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NRL legend dead Bob Fulton dies after battle with cancer at 73 as tributes pour in

Footy immortal Bob Fulton dies aged 73 after a long battle with cancer

  • NRL legend Bob Fulton died after battle with cancer at the age of 73 on Sunday 
  • Sport stalwart was surrounded by family and friends at the time of his passing
  • He was made a Member of the Order of Australia in 1994 for contribution to NRL
  • Fulton played for the national rugby league team before he became head coach

NRL legend Bob Fulton has died after a battle with cancer at the age of 73. 

Fulton was surrounded by family and close friends when he passed away on Sunday.  

He leaves behind his wife Anne, daughter Kirsty and his sons Brett and Scott.

The sports stalwart was recognised for his contribution to rugby league when he was made a Member of the Order of Australia in 1994.

NRL legend Bob Fulton (pictured) has died after a battle with cancer at the age of 73

Veteran broadcaster and friend Ray Hadley told his thousands of listeners on 2GB it was the 'saddest' news he had delivered on air

Veteran broadcaster and friend Ray Hadley told his thousands of listeners on 2GB it was the ‘saddest’ news he had delivered on air

He was then awarded the highly prestigious Australian Sports Medal in 2000 before he was inducted into the Australian Rugby League Hall of Fame in 2002. 

His expertise on the field later landed him a broadcaster role at 2GB where he worked until his death.  

The sad news of his passing has sent shockwaves throughout the radio station and sporting community.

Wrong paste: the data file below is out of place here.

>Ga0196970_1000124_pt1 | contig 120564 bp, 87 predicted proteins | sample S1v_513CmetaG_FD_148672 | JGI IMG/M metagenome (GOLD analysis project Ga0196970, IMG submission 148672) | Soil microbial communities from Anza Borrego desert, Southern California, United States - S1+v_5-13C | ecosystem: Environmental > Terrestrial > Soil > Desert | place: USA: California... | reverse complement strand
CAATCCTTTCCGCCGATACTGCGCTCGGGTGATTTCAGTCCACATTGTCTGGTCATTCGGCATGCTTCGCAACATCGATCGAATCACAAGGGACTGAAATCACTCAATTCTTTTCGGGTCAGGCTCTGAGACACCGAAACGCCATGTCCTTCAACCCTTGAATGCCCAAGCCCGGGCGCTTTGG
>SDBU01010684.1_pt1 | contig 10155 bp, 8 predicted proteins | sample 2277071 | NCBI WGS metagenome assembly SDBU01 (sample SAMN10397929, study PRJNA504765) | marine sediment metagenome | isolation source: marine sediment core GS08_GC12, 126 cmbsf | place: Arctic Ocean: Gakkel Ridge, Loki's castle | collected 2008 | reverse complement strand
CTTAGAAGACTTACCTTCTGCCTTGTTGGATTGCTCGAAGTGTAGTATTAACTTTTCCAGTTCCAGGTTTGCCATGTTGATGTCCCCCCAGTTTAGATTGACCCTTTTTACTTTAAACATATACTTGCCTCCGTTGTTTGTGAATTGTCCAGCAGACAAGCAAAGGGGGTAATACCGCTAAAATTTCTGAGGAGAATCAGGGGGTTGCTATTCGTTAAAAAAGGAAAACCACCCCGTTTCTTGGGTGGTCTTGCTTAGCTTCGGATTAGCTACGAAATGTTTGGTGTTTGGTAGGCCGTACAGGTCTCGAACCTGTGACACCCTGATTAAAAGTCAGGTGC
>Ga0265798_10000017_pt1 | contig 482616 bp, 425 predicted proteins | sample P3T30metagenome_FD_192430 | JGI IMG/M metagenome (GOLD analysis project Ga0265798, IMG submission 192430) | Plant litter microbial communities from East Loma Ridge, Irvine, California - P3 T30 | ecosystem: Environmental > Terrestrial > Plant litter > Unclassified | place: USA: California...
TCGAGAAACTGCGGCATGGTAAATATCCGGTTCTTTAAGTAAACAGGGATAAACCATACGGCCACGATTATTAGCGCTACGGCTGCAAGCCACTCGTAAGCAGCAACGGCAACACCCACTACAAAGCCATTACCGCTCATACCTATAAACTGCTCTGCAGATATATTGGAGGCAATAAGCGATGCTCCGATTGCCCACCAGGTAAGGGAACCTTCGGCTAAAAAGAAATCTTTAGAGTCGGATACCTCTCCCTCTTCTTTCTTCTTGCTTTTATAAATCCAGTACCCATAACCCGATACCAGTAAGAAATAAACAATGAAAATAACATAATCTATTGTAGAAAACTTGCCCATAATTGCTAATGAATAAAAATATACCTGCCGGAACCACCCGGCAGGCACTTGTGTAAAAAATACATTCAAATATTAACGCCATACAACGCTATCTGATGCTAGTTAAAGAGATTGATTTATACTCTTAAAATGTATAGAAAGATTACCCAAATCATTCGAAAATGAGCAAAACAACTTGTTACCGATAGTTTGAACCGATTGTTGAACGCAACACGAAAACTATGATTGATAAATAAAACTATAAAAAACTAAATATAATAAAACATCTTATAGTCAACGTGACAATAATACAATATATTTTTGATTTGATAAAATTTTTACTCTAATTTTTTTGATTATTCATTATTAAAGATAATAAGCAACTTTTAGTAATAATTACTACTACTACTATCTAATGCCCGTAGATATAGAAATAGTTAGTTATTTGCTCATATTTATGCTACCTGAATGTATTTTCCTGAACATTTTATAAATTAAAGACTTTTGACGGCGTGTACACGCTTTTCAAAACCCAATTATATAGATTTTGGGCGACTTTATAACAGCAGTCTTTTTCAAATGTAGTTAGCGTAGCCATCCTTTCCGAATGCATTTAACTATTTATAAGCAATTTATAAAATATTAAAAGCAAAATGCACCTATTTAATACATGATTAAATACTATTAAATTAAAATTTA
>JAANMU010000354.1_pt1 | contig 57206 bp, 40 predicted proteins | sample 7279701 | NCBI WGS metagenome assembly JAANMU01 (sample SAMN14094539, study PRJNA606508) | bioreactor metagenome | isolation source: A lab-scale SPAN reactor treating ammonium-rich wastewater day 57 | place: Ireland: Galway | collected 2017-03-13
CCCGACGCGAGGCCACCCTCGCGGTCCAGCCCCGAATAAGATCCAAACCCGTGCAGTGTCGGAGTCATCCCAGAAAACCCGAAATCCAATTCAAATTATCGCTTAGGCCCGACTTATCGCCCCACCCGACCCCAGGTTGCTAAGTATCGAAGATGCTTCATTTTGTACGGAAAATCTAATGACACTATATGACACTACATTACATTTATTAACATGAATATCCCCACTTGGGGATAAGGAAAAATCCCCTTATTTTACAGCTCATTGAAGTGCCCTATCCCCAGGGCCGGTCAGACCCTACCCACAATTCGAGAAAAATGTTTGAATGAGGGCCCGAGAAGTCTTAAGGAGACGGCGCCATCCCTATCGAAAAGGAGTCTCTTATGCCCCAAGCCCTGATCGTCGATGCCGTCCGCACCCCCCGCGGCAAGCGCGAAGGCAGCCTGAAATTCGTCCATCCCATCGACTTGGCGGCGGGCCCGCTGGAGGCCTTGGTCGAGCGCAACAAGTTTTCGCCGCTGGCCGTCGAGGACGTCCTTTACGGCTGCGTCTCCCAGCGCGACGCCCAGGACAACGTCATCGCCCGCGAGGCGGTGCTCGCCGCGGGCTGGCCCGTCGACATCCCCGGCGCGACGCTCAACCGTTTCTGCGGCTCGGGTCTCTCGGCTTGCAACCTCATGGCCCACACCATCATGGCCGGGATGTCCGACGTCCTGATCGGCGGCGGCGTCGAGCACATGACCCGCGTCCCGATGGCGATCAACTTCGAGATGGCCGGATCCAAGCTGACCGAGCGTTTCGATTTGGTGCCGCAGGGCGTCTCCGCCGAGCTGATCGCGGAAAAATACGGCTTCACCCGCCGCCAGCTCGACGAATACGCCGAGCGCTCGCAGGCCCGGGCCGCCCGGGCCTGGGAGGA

Veteran broadcaster and friend Ray Hadley told his thousands of listeners on 2GB it was the ‘saddest’ news he had delivered on air.

‘It’s a very sad day for the Fulton family and rugby league generally,’ Hadley said. ‘I’ve announced some sad things on radio but this could be the saddest.

‘I’m going to miss him, he was a great man … the most loyal friend I’ve ever had. He’ll be sadly missed.’

His expertise on the field later landed him a broadcaster role at 2GB where he worked until his death

His expertise on the field later landed him a broadcaster role at 2GB where he worked until his death

Broadcaster and NRL expert John Gibbs spoke to ABC Radio and said the news was ‘very difficult to take in’. 

‘It is very sad,’ he said. ‘I played and worked with Bob, and he also coached me. Condolences to his family.’

Fulton was also affectionately known as ‘Bozo’ among his friends and colleagues.   

‘One of the all time greats,’ journalist Steve Heart said of his late friend.

‘RIP Bozo and condolences to family and friends. Sad day.’ 

Fulton debuted as an 18-year-old for Manly-Warringah in 1966 and quickly established himself as one of the best players in the game.

He was picked for representative honours the following year, and led Manly to the premiership in 1968, becoming the youngest ever captain to lift the trophy at just 20.

Over an illustrious decade with the club Fulton won three premierships and scored 129 tries, the club’s record until Steve Menzies broke it in 2006.

He caused controversy when he left Manly and signed a three-year deal with the Roosters in 1976. 

The Sea Eagles made him a life member of the club while he was playing for their rivals.

In 1979 Fulton was appointed captain-coach of Eastern Suburbs but lasted only eight games into the season before retiring with chronic knee issues. 

Fulton had played for the Kangaroos in 35 Test Matches, seven of which were played as captain.

In 1981 he was named as one of the first four Immortals – recognising the greatest players to ever play the game. Other members include Andrew Johns and Norm Provan. 

He continued coaching the Roosters and famously was one of the most vocal opposers to the introduction of State of Origin, calling it the ‘non-event of the century’. 

Fulton returned to Manly as coach in 1983 and guided the team with captain Paul ‘Fatty’ Vautin to the premiership in 1987.

In 1989 he took charge of the national team, a job he held for nine years, winning the World Cup in 1992 and 1995. 

The Manly legend returned to his beloved Sea Eagles for the last time in 1993, coaching them to the 1996 premiership – his second as a coach and fifth overall.

He was a selector of the New South Wales and Australian sides from 1999 until his death. 

Read more at DailyMail.co.uk